Mussels have been part of peoples’ diet for over 20,000 years, and in the last year sales of Scottish mussels have increased by over 20%. In Landward Nick Nairn finds out why Scottish mussels are just so popular.
According to legend, mussels have been cultivated in Europe since 1235 when Patrick Walton, an Irish sailor shipwrecked on the French coast, hung up nets in order to catch fish and found that mussels attaching themselves to the poles supporting the nets. He got the idea to align poles to collect the little blighters and so invented the first mussel beds.
The Scottish Shellfish Marketing Group (SSMG)
The SSMG is a co-op of 28 farmers, over the last year they have seen a 24% increase in sales. The group supplies 80% of the UK retail market and they sell live mussels for supermarket fish counters and valued added products for the shelves
The increase in sales is due to greater demand for healthy foods. They have worked hard to get the message across that mussels have all sorts of good stuff in them like selenium, and also that they are a really good convenient food which fits with peoples’ busy lifestyles..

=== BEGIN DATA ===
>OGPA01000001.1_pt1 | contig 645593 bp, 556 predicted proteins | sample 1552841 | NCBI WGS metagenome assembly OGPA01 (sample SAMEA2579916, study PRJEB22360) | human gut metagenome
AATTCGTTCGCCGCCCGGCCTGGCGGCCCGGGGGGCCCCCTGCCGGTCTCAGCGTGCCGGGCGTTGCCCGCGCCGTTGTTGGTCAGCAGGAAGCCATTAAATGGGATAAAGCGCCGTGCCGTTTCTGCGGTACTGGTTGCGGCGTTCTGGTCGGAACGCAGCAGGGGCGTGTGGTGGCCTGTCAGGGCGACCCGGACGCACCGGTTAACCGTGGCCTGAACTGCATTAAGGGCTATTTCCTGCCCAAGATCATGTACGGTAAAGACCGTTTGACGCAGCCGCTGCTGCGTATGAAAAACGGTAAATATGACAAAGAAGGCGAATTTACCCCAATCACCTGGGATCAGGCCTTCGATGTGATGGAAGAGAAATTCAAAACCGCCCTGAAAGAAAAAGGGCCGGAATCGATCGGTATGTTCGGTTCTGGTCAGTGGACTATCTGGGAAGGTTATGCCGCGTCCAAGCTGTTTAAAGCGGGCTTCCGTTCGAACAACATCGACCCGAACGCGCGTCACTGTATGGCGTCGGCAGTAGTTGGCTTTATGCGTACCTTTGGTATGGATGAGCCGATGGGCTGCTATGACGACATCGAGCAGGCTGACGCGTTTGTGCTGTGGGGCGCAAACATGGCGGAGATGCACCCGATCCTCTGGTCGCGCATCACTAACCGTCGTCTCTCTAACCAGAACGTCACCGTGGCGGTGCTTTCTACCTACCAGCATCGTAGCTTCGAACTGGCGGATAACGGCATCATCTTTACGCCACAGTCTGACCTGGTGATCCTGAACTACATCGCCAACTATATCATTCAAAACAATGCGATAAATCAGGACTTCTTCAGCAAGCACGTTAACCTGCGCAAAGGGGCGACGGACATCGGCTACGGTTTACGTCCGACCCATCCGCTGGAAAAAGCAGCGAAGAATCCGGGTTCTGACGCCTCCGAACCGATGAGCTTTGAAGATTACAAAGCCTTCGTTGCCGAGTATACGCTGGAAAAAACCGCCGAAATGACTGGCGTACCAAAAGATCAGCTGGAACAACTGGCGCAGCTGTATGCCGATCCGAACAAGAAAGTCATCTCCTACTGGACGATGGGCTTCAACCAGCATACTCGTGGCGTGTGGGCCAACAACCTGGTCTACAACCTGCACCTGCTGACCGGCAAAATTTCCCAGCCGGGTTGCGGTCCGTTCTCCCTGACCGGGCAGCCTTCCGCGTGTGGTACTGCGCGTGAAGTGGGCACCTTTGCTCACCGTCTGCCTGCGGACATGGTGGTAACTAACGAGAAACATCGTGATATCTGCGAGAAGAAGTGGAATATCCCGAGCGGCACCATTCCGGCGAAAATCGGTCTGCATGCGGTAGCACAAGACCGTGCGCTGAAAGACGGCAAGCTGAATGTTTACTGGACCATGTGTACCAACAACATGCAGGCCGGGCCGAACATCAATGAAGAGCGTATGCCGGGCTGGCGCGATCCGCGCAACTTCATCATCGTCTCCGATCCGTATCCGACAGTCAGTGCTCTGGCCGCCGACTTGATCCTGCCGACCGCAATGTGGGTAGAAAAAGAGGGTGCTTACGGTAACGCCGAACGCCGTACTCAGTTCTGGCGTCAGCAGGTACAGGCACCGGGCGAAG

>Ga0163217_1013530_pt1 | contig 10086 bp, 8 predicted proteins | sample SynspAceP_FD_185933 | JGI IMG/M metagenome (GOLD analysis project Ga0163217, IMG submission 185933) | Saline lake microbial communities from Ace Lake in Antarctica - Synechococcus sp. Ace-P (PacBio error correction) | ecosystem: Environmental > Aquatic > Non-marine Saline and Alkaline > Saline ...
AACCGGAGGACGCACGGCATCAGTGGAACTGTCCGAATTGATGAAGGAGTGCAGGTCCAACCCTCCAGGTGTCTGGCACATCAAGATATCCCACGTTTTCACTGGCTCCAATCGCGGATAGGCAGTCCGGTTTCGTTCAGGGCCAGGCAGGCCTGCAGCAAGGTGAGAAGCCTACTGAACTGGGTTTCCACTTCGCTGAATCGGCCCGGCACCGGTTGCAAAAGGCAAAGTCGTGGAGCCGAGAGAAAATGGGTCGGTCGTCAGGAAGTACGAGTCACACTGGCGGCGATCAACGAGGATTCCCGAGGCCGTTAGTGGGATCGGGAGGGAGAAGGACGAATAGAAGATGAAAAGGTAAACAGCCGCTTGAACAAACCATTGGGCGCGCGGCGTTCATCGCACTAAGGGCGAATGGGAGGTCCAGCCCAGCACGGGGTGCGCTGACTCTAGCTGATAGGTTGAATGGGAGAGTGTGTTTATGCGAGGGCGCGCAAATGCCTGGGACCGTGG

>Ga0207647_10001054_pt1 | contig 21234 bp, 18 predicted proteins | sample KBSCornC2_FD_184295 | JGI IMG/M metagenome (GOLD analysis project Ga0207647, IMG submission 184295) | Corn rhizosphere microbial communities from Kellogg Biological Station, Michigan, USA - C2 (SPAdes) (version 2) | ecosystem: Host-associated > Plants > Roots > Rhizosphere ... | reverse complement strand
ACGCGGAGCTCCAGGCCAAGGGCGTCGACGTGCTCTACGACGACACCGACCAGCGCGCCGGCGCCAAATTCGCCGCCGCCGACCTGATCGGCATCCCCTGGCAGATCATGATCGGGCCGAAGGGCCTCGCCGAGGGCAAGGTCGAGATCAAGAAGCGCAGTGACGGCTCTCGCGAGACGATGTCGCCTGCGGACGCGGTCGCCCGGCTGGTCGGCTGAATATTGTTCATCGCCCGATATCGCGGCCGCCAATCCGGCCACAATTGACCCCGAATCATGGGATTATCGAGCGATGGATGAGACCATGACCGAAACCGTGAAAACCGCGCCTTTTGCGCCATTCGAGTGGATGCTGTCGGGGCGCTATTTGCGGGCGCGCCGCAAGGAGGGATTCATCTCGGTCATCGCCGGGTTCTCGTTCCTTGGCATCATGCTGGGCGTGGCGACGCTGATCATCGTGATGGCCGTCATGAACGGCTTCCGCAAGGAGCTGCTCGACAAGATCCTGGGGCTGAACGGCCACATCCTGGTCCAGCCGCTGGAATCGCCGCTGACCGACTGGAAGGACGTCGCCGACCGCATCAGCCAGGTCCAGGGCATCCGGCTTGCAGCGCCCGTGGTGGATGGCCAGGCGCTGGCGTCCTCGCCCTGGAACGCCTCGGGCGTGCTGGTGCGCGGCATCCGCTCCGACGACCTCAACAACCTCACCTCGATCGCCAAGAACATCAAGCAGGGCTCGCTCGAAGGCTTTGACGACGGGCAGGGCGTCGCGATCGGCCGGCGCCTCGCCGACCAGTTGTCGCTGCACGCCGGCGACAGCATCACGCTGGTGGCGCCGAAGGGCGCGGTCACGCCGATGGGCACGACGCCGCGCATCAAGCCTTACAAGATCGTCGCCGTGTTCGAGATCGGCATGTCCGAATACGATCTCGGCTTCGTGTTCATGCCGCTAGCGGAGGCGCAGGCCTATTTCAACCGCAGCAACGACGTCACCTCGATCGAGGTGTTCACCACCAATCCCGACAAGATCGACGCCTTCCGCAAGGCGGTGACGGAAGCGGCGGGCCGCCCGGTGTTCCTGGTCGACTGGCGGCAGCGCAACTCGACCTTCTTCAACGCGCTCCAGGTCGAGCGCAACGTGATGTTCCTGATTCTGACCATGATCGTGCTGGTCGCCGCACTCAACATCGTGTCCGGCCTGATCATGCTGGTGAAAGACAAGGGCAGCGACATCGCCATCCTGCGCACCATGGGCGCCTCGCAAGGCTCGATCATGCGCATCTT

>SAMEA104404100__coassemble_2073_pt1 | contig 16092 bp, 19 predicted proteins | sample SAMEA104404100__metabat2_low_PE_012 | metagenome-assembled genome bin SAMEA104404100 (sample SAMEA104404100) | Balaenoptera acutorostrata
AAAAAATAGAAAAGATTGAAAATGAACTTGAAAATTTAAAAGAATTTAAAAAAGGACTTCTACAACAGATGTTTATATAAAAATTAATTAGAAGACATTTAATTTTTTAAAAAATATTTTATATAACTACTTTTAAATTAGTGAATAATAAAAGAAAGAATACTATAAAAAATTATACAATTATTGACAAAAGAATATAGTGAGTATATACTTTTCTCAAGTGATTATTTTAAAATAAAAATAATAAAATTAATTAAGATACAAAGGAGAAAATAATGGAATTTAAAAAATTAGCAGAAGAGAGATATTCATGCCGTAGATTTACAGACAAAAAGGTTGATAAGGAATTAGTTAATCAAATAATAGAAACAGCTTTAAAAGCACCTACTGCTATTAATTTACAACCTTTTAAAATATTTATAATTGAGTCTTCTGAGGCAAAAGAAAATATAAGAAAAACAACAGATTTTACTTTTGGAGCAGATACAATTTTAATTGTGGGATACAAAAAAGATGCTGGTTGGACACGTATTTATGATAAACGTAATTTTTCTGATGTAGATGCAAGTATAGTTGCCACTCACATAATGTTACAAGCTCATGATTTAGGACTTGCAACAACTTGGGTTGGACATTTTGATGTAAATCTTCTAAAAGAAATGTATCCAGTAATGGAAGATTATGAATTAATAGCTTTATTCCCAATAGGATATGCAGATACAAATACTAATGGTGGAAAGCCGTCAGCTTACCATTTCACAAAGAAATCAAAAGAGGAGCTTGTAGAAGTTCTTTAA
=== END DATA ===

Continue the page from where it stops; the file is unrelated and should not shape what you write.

The mussel farming process is incredibly sustainable. A mussel ‘farm’ consists of a series of buoys with 10 metre ropes hanging down. During the mussel ‘spate’ baby mussels float downstream attach them to rope and then grow on that rope. Three years later the farm has a crop to harvest. It’s a very natural process. The mussels are filter feeder. They are not fed and no chemicals are introduced to the loch /sea.
SSMG mussels are never exposed to the sea bed, that means unlike their continental cousins they are never gritty. In the continent huge volumes of mussels are produced, 3500 tonnes per week compared to Scotland’s output of 2900 tonnes per year. To satisfy this huge demand most of the mussels are dredged from the sea bed.
This is a fairly invasive process with starfish and all sorts being caught up in the dredging process. But because of the lower demand in Scotland it can be satisfied by rope grown mussels. A few years ago Tesco took the SSMG product off the shelves and replaced them with continental dredged product. The numerous complaints they received about the grittiness of the mussels convinced them to go back to SSMG.
Page first published on Thursday 6th September 2007
Page last updated on Tuesday 17th June 2008